Autumn 2019 - Upper limb

Content

The kinetic chain approach to shoulder evaluation in athletes

Shoulder injuries are a common feature in sport and they ahve reported high recurrence rates which can lead to extended periods of absence from training and competition. This article, based on the Athletic Shoulder course discusses the methods of assessment and functional rehabilitation that can be applied in the clinical setting

Ian Horsley

 

Rehabilitation of the sporting elbow

Elbow injuries in sport are common. They can be caused by large forces encountered duirng activities, or by direct trauma. Rehabilitation needs to follow a phased approach in order to ensure healing tissues are protected and the aim is to restore full motion with strength and neuromuscular control

Val Jones

 

The role of physiotherapy in non-traumatic hand and wrist conditions

This article aims to provide a summary of the evidence base for non-operative treatments for several of the common non-traumatic hand and wrist conditions encountered in a clinical setting, as well as to explain how physiotherapy can augment surgical treatment to maximise patient outcomes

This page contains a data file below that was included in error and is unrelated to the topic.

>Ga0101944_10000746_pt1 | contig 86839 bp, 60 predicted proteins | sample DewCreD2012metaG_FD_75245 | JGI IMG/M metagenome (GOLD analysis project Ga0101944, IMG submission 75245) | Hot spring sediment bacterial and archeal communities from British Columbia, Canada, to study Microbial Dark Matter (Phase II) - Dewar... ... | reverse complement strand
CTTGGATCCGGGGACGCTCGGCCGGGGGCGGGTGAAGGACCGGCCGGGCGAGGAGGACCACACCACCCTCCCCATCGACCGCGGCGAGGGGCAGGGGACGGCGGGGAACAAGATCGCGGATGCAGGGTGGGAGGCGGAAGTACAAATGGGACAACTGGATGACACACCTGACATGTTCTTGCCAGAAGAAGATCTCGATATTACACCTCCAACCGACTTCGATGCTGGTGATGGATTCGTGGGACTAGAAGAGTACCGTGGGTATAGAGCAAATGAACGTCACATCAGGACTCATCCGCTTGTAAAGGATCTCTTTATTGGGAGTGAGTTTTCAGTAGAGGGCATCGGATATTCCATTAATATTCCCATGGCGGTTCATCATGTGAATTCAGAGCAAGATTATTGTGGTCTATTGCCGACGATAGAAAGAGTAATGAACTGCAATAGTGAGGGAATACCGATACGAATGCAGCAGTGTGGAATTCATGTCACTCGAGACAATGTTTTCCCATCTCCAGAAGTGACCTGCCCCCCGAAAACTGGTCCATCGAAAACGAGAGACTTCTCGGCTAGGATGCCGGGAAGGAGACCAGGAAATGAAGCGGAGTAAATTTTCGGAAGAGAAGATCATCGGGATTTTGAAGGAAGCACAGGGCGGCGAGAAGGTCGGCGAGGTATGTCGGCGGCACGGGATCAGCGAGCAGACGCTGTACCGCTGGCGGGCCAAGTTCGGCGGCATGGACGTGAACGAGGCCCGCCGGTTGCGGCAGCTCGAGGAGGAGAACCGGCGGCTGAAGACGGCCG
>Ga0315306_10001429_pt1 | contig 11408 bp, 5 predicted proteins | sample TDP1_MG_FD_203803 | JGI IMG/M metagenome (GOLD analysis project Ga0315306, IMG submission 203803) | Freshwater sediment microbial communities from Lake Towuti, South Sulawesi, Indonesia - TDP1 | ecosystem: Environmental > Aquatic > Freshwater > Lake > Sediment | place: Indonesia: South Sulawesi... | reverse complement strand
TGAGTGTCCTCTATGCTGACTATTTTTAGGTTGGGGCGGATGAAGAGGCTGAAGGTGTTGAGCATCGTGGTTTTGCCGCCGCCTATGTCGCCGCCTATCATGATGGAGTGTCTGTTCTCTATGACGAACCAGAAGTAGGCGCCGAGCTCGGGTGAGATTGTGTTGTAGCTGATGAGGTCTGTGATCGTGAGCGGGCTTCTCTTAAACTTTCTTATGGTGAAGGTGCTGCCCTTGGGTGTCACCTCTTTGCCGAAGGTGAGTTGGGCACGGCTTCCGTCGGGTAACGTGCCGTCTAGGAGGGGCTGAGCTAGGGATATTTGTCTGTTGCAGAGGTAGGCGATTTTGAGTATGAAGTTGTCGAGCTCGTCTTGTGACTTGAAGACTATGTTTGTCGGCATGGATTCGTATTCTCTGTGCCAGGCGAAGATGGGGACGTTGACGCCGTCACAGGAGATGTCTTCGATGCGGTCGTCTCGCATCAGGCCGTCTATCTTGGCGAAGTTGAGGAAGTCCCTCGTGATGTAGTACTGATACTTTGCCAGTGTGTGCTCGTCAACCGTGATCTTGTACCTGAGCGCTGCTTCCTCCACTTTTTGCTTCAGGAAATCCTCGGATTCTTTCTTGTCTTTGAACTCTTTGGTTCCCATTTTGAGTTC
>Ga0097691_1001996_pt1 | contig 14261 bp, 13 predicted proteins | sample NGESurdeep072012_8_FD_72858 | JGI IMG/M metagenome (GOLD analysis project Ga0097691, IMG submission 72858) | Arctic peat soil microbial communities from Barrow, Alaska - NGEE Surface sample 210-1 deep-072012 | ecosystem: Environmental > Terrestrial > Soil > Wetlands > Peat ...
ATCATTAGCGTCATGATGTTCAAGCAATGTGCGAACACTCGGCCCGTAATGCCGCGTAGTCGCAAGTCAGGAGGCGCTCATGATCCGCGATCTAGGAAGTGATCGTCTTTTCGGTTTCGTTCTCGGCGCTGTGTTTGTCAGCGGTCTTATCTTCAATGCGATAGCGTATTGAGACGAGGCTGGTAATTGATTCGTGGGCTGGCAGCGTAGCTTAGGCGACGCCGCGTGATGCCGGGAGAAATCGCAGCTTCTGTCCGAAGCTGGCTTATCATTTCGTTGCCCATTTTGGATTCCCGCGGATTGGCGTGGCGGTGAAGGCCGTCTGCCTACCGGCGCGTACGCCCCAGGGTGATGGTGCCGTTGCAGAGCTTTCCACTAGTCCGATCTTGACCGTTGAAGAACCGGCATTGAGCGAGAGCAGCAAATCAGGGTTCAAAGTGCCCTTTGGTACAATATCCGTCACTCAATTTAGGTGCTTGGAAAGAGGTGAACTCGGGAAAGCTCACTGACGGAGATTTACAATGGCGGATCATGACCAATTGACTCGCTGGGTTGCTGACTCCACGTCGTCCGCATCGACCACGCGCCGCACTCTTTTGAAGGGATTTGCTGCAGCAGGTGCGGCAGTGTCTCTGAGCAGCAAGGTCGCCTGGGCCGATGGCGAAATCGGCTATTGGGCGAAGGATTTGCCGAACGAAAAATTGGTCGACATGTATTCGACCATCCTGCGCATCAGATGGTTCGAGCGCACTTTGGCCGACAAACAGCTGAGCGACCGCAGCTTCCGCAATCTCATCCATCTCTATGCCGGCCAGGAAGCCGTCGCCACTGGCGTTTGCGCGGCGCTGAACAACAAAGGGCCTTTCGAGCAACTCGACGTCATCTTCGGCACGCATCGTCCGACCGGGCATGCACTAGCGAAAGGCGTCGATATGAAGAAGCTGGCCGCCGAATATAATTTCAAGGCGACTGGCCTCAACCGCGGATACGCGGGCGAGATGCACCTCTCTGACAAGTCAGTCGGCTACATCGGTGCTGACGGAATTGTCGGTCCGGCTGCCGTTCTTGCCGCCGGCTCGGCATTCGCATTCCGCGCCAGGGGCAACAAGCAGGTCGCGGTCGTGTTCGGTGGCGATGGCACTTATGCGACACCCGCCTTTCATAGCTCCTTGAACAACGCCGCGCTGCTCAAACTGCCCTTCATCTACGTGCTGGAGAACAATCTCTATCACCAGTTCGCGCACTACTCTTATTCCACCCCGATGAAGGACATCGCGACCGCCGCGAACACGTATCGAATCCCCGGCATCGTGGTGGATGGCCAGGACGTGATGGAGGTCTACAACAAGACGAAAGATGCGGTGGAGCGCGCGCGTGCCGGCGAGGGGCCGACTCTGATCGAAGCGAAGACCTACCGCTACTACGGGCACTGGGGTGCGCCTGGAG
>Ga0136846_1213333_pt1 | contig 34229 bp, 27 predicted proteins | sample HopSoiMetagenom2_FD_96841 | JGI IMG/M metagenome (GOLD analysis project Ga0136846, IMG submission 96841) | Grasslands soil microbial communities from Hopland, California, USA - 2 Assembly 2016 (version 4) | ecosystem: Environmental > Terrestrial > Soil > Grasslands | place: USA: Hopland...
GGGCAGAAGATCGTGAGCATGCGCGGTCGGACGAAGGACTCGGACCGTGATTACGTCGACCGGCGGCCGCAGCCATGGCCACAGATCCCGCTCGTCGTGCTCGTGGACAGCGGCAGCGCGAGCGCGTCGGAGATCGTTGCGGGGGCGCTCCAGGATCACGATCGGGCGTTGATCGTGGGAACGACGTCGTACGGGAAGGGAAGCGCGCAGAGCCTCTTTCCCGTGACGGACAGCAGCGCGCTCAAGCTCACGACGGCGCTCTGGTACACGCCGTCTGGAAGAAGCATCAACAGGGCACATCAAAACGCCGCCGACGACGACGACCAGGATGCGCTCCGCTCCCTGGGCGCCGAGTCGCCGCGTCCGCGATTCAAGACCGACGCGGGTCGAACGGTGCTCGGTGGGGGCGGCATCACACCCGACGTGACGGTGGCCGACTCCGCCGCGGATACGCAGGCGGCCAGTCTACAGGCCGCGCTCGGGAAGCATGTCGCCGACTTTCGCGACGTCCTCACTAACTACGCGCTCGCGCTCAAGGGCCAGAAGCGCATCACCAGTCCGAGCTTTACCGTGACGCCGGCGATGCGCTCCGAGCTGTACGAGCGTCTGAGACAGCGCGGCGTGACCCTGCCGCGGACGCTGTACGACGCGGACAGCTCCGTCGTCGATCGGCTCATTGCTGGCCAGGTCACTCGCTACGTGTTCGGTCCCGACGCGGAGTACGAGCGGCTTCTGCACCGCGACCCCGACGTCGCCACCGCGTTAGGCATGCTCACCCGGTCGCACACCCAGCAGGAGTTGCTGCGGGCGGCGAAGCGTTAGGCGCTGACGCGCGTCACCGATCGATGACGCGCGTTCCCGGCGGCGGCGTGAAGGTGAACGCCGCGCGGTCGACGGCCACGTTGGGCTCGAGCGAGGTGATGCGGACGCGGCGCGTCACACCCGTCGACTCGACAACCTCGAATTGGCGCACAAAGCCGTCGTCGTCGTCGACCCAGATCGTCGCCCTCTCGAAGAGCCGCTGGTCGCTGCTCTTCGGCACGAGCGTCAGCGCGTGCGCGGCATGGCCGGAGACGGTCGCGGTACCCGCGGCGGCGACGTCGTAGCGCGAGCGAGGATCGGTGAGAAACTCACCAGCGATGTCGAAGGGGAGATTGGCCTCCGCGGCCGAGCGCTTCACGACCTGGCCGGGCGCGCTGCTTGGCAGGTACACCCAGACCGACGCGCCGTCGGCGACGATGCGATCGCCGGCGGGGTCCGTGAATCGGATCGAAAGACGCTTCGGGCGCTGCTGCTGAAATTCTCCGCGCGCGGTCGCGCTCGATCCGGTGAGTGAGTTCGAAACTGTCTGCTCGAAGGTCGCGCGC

Edward Jeans, Mike Hayton

 

Shoulder injuries and injury prevention in rugby union

Shoulder injuries are a significant problem at all playing levels irrespective of the injury definition. Acromioclavicular joint sprain. shoulder instability and dislocation are the most commonly seen injuries, resulting in the greatest number of days' absence. Neuromuscular training programmes are efficacious in preventing the risk of injury, yet this form of rehabilitation suffers from poor compliance

Vincent Singh

 

Keeping in touch with technology: the potential of robotic therapy for upper limb rehabilitation following stroke

The rapid pace of technological development has an ever-increasing influence on society and, in recent years healthcare policy in the United Kingdom has placed an emphasis on individualised care and the impact of technology on long-term conditions. Robotic therapy should be understood in context of not being a replacement for physiotherapy, but as an efficient adjunct to rehabilitation

Andrew Stephenson, John Stephens

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